Mr. Brown, 50, is a Republican lawyer who worked for the International Arabian Horse Association before joining FEMA in 2001 as general counsel. This week he has become the public face of an agency that critics say has lost focus and clout since it was absorbed in 2003 by the new Department of Homeland Security.

Mr. Brown was brought to FEMA in 2001 by the then-director, Joe M. Allbaugh, an old friend who had run Mr. Bush's first presidential campaign. He was promoted to deputy director in 2002 and to director in 2003

Well, first thing that catches you is the International Arabian Horse Association. You can’t make this stuff up. And then there’s this:

Brown was forced out of the position after a spate of lawsuits over alleged supervision failures.

"He was asked to resign,'" Bill Pennington, president of the IAHA at the time, confirmed last night.

And you might with good reason be asking yourself, I know I am, how working for 11 years as commissioner of a breeders’ and horse show organization, an organization you were forced out of because of your incompetence, would prepare you for heading up the largest emergency management agency in the world. According to everything I’ve read, Brown has had no experience, ever, in this area. So, you know, it’s maybe not so surprising that he had no idea over 5000 people were dying in a convention center they had originally been told to take refuge in. Had they been Arabian horses on the other hand…

What’s going to be tough to see over the next few days is just how this administration goes about passing the buck. We know, from 5 excruciating years of experience, that this administration is never accountable for anything. But this time, as Andrew Sullivan wrote, “The gap between Bush rhetoric and reality in America is stunning.”

CNN has gone and collected quotes from different administration officials that really brings this disconnect home. Read it here.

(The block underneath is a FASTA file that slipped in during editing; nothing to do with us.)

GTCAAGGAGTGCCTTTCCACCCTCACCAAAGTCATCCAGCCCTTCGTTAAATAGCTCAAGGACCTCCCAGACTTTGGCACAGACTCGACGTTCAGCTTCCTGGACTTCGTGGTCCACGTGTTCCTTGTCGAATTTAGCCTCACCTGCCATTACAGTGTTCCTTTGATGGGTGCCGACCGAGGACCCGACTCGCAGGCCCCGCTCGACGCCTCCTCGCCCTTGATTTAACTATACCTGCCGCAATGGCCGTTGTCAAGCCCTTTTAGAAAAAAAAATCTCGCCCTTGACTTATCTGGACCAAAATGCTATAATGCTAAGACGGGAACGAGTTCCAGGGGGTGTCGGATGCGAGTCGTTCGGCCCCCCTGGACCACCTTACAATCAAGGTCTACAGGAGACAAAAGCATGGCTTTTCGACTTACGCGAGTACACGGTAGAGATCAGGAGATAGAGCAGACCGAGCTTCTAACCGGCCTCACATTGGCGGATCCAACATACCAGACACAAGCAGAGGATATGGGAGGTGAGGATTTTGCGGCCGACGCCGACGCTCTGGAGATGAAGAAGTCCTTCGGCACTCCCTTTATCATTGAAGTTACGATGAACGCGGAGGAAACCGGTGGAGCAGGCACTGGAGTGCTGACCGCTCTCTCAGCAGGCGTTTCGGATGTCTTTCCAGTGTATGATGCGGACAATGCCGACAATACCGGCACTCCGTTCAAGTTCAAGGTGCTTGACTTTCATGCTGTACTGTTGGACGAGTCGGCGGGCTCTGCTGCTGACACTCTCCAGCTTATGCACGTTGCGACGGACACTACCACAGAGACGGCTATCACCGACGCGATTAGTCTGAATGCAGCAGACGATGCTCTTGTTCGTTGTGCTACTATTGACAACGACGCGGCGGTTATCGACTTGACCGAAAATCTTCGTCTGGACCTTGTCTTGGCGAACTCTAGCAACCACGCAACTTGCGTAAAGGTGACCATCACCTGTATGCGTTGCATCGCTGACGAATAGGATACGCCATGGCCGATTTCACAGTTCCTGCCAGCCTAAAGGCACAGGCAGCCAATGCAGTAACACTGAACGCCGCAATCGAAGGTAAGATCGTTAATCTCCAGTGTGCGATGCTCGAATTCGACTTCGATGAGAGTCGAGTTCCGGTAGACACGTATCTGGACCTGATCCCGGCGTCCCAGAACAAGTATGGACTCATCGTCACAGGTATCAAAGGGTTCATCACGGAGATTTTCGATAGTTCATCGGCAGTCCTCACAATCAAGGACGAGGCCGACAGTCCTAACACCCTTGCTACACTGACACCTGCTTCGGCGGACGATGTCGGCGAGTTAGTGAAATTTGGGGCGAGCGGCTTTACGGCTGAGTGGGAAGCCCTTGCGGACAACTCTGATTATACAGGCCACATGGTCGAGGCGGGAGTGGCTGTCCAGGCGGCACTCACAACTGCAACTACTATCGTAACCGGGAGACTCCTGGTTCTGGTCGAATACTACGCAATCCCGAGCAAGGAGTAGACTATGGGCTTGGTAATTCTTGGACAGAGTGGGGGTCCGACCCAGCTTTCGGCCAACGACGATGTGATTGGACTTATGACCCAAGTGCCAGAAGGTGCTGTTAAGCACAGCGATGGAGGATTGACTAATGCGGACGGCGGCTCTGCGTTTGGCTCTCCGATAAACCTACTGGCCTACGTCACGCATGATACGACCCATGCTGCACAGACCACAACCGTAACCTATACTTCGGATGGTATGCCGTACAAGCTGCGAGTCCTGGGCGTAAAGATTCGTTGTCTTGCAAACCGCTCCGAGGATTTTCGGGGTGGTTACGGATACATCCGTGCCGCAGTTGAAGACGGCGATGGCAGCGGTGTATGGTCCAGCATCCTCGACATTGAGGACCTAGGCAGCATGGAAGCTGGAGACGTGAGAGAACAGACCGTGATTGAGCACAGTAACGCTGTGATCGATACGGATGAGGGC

And they’re already shifting tactics, lining up convenient culprits and aiming to shift the burden of blame squarely on the shoulders of local and state officials. This, from a Post article that just went up:

Behind the scenes, a power struggle emerged, as federal officials tried to wrest authority from Louisiana Gov. Kathleen Babineaux Blanco (D). Shortly before midnight Friday, the Bush administration sent her a proposed legal memorandum asking her to request a federal takeover of the evacuation of New Orleans, a source within the state's emergency operations center said Saturday.

The administration sought unified control over all local police and state National Guard units reporting to the governor. Louisiana officials rejected the request after talks throughout the night, concerned that such a move would be comparable to a federal declaration of martial law. Some officials in the state suspected a political motive behind the request. "Quite frankly, if they'd been able to pull off taking it away from the locals, they then could have blamed everything on the locals," said the source, who does not have the authority to speak publicly.

It’s all that woman’s fault! If only she wasn’t so stubborn. If only she put herself in our ready and willing hands instead of dragging her feet.

Later, there’s this one from Chertoff to really bring the strategy home:

In a Washington briefing, Homeland Security Secretary Michael Chertoff said one reason federal assets were not used more quickly was "because our constitutional system really places the primary authority in each state with the governor."

You can see where they want to go with this. We expected the state and locals system to take care of this. Or, in the very least, to take care of the complex legalities necessary to allow for the Feds to adequately take over. We’re so sensitive to the rights of states, we always have been. So, you know, we hung back, wrung out hands, and honored the constitution while we waited for them to reach out for assistance. Dan, take it away:

The federal government stands ready to work with state and local officials to secure New Orleans and the state of Louisiana," White House spokesman Dan Bartlett said. "The president will not let any form of bureaucracy get in the way of protecting the citizens of Louisiana.